A review of The Librarian's Career Guidebook

By John Glover, Day MLIS

Priscilla K. Schontz, editor and webmaster of, has selected and edited a solid collection of articles of interest to librarians at all stages of their careers. Whether still in school, just entering the field, or a seasoned pro, the reader will find here the distilled expertise of dozens of authors on topics from Master's programs to networking to burnout. There is something for everyone here, and if you have even an inkling that you might want some help with your career, you should get your hands on a copy as soon as you can, especially if you haven't read any recent books on the subject. Clocking in at over 550 pages, this volume stands out from the herd of career advice and tip books - there is advice here about everything the aspiring or new librarian would want to know.

Now to the meat of the matter - should you, a starving student, buy it ($35 at Amazon)? If you are a student and not actually starving, this book is worth the purchase, especially if you have little or no LIS experience outside of school. It features many tidbits of advice that could only come from people experienced in the field. Classes teach many valuable things, but this volume has the kind of advice I've only heard from professional colleagues. If you're a starving student, of course, you should check it out from the library. Although it is not a reference work per se, this excellent book should be kept in the reference or career section of the library at any academic institution with a Library Science program.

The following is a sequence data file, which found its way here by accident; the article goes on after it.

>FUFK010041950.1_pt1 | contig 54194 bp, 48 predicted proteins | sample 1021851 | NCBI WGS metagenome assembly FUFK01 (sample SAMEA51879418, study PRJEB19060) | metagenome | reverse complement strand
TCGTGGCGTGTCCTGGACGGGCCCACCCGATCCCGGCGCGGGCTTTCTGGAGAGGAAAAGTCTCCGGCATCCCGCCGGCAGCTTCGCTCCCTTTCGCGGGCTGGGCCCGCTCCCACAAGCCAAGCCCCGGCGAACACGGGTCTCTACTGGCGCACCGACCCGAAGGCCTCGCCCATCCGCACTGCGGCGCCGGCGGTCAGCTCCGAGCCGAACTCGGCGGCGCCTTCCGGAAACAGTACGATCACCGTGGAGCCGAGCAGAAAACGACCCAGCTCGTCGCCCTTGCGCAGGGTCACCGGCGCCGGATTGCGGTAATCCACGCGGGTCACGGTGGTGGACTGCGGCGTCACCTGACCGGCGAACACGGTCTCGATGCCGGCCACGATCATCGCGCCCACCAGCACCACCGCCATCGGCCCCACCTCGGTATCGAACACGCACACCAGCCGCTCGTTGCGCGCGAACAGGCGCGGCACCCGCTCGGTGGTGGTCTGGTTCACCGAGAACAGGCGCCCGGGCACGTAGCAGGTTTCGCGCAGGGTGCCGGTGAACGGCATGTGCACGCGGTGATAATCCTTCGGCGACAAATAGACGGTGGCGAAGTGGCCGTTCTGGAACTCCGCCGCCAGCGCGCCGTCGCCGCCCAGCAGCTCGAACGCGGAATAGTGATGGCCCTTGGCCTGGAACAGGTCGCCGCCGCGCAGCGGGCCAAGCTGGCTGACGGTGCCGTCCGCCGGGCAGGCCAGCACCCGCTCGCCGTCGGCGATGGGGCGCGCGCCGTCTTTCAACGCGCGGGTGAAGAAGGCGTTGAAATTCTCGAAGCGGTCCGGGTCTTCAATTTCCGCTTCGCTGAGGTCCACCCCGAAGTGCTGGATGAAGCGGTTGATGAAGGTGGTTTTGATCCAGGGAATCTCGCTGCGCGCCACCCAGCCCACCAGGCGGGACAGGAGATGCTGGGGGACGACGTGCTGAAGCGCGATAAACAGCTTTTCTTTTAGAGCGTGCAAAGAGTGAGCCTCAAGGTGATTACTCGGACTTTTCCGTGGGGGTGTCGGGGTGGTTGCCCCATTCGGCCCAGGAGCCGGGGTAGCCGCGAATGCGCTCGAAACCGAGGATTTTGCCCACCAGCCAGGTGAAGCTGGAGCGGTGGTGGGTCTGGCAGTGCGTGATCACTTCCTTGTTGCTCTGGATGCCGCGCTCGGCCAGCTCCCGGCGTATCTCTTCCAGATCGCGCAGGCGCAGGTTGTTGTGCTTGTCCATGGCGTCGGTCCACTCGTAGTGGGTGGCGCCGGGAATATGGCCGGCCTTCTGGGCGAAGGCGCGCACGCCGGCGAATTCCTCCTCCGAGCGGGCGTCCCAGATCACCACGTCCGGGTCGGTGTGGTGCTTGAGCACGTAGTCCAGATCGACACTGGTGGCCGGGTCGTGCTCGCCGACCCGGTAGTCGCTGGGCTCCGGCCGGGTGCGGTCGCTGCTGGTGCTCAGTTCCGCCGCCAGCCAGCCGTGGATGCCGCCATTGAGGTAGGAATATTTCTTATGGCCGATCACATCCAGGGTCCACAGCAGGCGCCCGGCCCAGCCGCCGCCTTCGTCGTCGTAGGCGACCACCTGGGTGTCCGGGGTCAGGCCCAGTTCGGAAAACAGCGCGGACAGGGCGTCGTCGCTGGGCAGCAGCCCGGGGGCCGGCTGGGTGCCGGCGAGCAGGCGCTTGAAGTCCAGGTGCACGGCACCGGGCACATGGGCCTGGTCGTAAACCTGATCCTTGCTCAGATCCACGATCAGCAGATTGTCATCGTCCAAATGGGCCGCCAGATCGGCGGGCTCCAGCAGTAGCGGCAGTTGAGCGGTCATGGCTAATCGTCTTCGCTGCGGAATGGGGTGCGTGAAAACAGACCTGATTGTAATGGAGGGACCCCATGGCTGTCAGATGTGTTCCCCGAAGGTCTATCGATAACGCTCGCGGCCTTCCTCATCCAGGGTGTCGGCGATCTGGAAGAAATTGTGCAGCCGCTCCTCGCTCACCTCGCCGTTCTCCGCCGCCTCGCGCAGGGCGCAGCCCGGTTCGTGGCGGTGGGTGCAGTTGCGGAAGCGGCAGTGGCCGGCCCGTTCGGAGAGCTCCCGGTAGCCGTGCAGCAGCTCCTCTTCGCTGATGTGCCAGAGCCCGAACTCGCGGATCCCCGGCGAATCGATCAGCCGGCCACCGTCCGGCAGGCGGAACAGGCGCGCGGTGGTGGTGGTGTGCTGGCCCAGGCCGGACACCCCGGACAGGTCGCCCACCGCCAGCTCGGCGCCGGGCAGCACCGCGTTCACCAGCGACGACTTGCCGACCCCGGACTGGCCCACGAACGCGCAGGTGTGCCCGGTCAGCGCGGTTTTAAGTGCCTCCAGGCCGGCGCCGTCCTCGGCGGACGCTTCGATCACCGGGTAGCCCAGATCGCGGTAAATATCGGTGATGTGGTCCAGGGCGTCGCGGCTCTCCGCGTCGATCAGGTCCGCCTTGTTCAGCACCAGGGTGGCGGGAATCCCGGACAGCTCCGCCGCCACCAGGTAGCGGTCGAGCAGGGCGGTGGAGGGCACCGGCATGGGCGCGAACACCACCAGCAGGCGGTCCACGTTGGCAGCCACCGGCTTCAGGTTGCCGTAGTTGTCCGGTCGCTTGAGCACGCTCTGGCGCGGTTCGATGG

Ms. Schontz has brought the breadth and level of quality characteristic of her work on to this book and added a valuable resource to the shelf for current and aspiring librarians seeking professional development.



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Page last updated: May 14, 2005